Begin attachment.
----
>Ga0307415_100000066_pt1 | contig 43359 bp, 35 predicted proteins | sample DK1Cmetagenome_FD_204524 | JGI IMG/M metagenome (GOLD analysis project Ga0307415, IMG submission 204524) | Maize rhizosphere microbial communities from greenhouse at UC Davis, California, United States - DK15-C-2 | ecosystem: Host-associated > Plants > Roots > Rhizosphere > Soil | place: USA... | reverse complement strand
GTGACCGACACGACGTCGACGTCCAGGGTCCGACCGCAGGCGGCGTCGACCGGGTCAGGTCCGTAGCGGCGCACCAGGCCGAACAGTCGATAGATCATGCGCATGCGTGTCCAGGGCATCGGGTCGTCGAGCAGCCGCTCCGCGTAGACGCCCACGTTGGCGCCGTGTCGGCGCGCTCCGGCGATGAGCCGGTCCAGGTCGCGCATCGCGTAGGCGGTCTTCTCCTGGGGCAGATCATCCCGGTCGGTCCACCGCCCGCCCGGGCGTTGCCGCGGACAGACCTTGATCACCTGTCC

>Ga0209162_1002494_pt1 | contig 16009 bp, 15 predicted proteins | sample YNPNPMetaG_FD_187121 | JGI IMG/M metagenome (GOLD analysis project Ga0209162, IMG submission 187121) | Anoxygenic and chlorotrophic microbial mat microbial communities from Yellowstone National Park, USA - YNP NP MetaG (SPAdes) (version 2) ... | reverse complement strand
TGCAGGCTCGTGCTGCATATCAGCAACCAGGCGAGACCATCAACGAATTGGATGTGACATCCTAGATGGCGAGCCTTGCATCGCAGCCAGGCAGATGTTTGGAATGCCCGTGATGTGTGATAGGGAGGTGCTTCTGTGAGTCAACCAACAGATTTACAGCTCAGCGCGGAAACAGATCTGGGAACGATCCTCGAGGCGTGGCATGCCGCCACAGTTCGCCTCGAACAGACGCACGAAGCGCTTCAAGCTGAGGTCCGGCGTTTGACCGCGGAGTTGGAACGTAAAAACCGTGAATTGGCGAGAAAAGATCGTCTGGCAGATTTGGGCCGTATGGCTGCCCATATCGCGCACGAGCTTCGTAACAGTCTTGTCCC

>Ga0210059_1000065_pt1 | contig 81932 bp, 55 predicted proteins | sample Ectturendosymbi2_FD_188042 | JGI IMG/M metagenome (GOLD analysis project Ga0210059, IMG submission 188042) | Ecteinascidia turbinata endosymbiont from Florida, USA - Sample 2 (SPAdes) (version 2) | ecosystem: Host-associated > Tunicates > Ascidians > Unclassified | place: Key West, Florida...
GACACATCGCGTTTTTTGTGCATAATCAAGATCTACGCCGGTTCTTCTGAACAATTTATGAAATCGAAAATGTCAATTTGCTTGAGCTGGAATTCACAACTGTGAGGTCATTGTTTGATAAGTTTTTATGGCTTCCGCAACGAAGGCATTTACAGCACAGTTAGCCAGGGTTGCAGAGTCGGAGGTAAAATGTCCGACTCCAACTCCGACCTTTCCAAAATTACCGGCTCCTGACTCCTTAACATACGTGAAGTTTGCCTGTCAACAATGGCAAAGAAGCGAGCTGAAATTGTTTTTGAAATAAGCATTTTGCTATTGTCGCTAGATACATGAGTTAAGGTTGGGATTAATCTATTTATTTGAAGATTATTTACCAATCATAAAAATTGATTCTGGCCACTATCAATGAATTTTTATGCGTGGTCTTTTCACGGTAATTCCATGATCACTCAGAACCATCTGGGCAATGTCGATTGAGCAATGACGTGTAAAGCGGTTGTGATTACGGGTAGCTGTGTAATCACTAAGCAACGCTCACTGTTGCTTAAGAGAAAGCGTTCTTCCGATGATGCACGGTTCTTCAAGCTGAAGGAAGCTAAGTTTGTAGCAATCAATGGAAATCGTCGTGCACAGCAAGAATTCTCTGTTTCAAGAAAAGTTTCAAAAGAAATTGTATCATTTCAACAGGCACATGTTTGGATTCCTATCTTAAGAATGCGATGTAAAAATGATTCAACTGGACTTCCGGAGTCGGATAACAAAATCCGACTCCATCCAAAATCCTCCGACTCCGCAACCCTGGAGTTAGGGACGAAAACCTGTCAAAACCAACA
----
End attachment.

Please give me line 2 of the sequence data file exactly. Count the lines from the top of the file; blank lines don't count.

GTGACCGACACGACGTCGACGTCCAGGGTCCGACCGCAGGCGGCGTCGACCGGGTCAGGTCCGTAGCGGCGCACCAGGCCGAACAGTCGATAGATCATGCGCATGCGTGTCCAGGGCATCGGGTCGTCGAGCAGCCGCTCCGCGTAGACGCCCACGTTGGCGCCGTGTCGGCGCGCTCCGGCGATGAGCCGGTCCAGGTCGCGCATCGCGTAGGCGGTCTTCTCCTGGGGCAGATCATCCCGGTCGGTCCACCGCCCGCCCGGGCGTTGCCGCGGACAGACCTTGATCACCTGTCC